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Every startup is unique in its own right. What takes one to the pinnacle of success serves as an inspiration to others. However, it’s impossible to replicate the same success with the exact strategies and tactics.
Yet, it’s possible to create your own success story if you know which are the key areas to focus on when starting a business.
As part of a team that serves startup founders for more than 5 years, I’ve seen my fair share of success stories.
What I can personally testify is that those that have found success work through their plan methodologically. They share common points in the steps taken to turn an idea into a successful startup.
With this experience, I’ve prepared a checklist that will get you started on the right foot when starting a business. The checklist was never meant to be a shortcut nor a guarantee for success.
You’re free to use it as you see fit and innovate upon it. That’s what entrepreneurship is all about.
Now, let’s kick off with the startup checklist.
You don’t wake up with an idea and immediately build a product around it. While it’s true that great ideas are the foundation for startup success, it’s not enough that the greatness is solely your imagination.
Therefore, it’s important to consider if the idea is feasible before following up with concrete action. As exciting as it is, your idea needs to solve real problems or fulfill existing market needs. If it fails to do both, you’re unlikely to be successful if you insist on pursuing it.
Before you fixate on your idea, you’ll want to find out if it’s feasible to move forward. You need to ask hard questions and give honest answers.
- What problems am I trying to solve?
- How do I understand it’s successful?
- How would people feel about my ideas?
After thoughtful considerations, you ought to be able to provide clear answers to those questions. If you can’t, it’s likely that your idea is not viable for a startup. Only commit resources to your idea once it’s proven to be viable.
- Make sure your heart is in it. Bringing an idea to life involves many challenges. You need to be 100% committed to the journey that lies ahead.
- Learn how to start a business. Wearing multiple hats as an entrepreneur is not easy. Beef up your knowledge by picking up the experience of other entrepreneurs.
- Be prepared to invest time and money - It takes time to be profitable. Until then, you’ll need to put in efforts and resources into your business.
According to the latest CB Insights study, 35% of startups failed because of a lack of market need. That’s the kind of blunder you want to avoid when taking your product to the market. It’s important to ensure the right product/market fit before you even start building the product.
Therefore, you’ll need to conduct proper market research to gain insight into your target audience and competitors. Having such information helps to mitigate risks when you launch the product. Market research puts you in a strategic position when selling the product.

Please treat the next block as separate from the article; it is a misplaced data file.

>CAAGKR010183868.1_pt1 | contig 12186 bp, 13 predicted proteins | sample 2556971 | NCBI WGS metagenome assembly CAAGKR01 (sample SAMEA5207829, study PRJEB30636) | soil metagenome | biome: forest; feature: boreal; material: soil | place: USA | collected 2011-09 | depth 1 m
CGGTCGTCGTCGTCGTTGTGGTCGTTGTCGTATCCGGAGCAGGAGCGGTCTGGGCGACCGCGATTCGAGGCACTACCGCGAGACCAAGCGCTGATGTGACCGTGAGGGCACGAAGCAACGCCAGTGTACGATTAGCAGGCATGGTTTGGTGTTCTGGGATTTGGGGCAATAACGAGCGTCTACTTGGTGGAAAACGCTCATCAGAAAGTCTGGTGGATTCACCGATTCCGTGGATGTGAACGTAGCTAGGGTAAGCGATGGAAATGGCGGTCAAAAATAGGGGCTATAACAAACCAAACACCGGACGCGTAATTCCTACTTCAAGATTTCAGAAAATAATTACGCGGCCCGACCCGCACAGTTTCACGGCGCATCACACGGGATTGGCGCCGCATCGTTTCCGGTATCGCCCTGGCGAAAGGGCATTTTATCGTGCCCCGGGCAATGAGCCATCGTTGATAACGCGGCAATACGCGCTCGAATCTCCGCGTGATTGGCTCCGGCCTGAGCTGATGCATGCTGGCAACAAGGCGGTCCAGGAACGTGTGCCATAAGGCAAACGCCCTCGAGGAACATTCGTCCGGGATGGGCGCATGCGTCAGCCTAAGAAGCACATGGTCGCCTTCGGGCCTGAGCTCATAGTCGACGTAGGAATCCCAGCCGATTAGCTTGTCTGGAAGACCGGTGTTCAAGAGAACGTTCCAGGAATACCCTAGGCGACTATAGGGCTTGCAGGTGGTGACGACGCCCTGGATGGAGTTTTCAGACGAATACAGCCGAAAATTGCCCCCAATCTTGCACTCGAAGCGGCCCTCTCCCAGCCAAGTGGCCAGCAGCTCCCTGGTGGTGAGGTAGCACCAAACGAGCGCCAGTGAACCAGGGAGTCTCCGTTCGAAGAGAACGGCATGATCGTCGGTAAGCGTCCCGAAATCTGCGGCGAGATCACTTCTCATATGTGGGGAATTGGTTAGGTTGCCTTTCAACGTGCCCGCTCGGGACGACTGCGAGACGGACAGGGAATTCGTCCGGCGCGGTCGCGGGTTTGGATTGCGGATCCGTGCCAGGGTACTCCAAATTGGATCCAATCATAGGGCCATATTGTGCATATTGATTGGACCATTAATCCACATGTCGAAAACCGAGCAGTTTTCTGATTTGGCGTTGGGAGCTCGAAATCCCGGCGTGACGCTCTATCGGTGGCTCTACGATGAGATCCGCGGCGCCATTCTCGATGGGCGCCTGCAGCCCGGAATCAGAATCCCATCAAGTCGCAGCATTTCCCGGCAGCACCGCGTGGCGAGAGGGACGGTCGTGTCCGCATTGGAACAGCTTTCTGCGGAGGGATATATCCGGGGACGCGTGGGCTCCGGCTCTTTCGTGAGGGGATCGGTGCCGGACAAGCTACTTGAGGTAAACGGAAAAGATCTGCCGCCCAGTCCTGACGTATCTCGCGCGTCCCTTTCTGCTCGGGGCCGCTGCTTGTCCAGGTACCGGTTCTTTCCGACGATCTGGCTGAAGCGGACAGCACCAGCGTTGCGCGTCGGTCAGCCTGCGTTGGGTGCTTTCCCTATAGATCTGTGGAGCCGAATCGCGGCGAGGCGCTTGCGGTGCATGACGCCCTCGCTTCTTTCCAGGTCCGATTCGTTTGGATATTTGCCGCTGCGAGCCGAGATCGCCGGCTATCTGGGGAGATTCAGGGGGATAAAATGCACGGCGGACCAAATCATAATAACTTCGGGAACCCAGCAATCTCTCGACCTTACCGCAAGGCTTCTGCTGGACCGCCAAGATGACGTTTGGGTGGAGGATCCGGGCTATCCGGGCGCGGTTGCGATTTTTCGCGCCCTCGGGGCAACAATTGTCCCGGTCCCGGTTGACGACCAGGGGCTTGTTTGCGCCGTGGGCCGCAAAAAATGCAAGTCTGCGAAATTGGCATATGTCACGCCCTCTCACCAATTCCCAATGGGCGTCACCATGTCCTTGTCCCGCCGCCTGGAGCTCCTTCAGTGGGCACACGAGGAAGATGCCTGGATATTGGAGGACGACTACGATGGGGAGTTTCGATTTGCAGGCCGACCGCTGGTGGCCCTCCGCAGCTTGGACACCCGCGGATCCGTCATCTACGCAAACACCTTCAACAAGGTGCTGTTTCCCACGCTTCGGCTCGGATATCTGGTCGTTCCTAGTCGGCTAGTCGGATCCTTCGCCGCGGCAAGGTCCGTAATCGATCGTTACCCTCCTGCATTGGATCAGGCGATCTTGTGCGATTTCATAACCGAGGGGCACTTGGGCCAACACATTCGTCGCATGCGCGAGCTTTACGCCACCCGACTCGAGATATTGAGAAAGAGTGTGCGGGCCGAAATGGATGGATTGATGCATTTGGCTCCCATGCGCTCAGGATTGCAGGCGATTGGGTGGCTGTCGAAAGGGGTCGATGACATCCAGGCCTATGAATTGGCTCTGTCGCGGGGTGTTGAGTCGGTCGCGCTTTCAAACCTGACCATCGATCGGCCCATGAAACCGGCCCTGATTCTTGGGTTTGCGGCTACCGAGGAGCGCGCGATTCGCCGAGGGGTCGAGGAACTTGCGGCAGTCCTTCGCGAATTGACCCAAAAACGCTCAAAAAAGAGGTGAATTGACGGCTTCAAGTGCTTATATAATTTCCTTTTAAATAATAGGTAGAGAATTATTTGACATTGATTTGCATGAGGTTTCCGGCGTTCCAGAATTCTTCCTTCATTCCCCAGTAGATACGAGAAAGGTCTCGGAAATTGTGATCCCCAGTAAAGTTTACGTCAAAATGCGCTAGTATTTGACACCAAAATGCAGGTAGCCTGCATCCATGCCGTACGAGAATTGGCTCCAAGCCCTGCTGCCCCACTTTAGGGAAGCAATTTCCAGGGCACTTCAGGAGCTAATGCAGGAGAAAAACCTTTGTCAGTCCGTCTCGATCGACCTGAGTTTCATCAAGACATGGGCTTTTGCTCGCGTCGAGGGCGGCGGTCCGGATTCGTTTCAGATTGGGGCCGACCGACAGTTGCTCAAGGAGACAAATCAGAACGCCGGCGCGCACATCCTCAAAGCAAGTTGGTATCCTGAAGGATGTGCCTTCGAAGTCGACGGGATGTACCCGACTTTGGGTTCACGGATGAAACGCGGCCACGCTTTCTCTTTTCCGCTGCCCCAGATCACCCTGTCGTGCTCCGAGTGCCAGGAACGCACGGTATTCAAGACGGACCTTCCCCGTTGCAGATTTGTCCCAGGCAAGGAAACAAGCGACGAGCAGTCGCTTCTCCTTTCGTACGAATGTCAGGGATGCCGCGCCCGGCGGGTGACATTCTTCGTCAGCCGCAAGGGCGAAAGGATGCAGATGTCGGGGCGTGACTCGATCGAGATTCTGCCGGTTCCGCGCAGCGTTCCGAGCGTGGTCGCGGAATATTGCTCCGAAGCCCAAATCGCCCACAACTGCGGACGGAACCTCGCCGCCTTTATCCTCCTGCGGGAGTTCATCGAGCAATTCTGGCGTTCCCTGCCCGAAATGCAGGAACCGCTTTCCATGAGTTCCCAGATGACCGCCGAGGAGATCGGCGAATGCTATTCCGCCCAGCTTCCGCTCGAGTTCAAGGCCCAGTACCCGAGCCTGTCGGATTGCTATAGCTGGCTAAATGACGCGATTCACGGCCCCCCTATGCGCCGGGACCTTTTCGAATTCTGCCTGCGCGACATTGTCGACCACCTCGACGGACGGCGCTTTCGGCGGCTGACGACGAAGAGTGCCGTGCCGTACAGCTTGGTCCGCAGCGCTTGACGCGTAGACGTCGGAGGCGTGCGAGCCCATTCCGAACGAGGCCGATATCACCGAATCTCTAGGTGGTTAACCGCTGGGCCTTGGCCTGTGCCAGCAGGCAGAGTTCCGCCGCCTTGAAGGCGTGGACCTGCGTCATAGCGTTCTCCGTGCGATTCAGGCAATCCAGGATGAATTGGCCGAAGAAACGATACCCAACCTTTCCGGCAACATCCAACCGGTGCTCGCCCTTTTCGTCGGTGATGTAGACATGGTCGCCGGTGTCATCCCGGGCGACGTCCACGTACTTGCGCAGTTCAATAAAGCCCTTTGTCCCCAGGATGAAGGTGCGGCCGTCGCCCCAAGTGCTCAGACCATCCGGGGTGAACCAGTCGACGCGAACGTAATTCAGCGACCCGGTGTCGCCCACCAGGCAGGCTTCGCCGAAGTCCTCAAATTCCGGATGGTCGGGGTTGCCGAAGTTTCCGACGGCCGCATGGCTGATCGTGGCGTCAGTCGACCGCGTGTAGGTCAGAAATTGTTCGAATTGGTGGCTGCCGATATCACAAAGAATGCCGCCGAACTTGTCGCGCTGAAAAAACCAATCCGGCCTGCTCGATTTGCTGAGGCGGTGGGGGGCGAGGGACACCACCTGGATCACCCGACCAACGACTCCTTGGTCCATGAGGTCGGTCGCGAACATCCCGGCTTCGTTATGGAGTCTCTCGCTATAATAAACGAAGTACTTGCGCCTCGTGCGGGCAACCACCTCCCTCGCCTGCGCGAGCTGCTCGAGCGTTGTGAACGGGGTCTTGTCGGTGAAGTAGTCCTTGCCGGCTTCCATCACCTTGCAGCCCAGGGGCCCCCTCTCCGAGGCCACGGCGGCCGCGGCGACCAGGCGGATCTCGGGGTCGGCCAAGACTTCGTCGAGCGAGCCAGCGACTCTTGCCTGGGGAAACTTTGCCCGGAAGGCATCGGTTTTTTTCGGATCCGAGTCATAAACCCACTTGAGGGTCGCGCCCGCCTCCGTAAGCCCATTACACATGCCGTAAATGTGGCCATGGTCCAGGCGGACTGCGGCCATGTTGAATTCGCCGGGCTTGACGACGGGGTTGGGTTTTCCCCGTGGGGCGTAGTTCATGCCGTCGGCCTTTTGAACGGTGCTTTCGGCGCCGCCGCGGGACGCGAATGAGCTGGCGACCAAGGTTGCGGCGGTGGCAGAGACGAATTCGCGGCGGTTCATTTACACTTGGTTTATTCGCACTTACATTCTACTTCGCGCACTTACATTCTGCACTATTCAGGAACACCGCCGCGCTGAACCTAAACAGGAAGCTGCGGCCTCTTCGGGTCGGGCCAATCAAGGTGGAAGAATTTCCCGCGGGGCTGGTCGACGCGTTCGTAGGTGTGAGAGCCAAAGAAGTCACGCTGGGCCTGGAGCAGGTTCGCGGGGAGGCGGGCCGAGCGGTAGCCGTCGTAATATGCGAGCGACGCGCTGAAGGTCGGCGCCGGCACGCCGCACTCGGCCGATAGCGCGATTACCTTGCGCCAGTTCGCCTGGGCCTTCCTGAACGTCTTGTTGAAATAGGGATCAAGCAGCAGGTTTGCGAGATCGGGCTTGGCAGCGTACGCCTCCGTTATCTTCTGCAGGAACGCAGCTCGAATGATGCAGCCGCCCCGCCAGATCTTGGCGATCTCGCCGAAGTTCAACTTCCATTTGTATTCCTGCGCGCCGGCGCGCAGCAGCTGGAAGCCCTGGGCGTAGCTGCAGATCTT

- Evaluate the size of the target market. There needs to be sufficient demand to generate sustainable sales and ensure profitability.
- Explore the competitors. Chances are, there are already competitors offering their products to the same target audience. Find out who they are and how your startup compares against them.
- Find out the competitors’ weaknesses. You’ll have a distinct advantage if you can figure out what they are and capitalize against them.
- Look for opportunities for improvement. There’s always room for improvement. The onus is for you to identify them and innovate with the product.
- Ensure that idea’s viability is backed by market needs. Don’t leave room for assumptions because they can be misleading.
Your product’s success hinges on the users. If the users fail to find value in your products, everything that you’ve done would have been for nothing. Therefore, it’s important to ensure that your product is aligned with the user's needs while you’re building it by conducting user research.
Making user research as part of the development strategy ensures that you’re getting feedback early on in the process. Any teething problems can be identified and ironed out at the minimum cost.
By holding regular face-to-face meetings and interviews with the users, you get to know if you’re progressing in the right direction as far as the product is concerned. You need to prove that your product is capable of solving user's problems before it hits the market.
- Get a list of your potential customers. You need to know who’s problems you are solving.
- Create a proto persona to review users’ needs and pains. Proto personas allow you to quickly get an idea of your target demographic.
- Conduct interviews with users. Get feedback with a direct conversation with users who are likely to use your product.
- Create Customer Journey Map (CJM) to review how users interact with your product. User experience is pivotal for success and CJM helps identify opportunities for improvisation.
- Create a value proposition canvas (VPC). It helps to ensure that your startup’s value proposition is meeting the pain and gain of the customers.
- Create prototypes. It’s a cost-efficient way to help you validate assumptions.
- Validate prototypes with user testing. Ensure that design assumptions and hypotheses are tested by real users.
- Ensure that the idea is viable with users. It’s important that users find your product is adding real value to their life and are happy to pay for it.
There’s a limit to how much you can take on as a startup founder. Eventually, you’ll need a team or risk being overwhelmed by a growing to-do list. Of course, starting off with a team of skilled experts is tough, as most founders operate on a tight budget.
If you aren’t ready to hire a team, consider outsourcing some of the tasks or get a co-founder on board. Outsourcing gives you the flexibility in managing expenses. Meanwhile, a co-founder takes a huge load off your shoulder, particularly if he/she has complementing skillsets.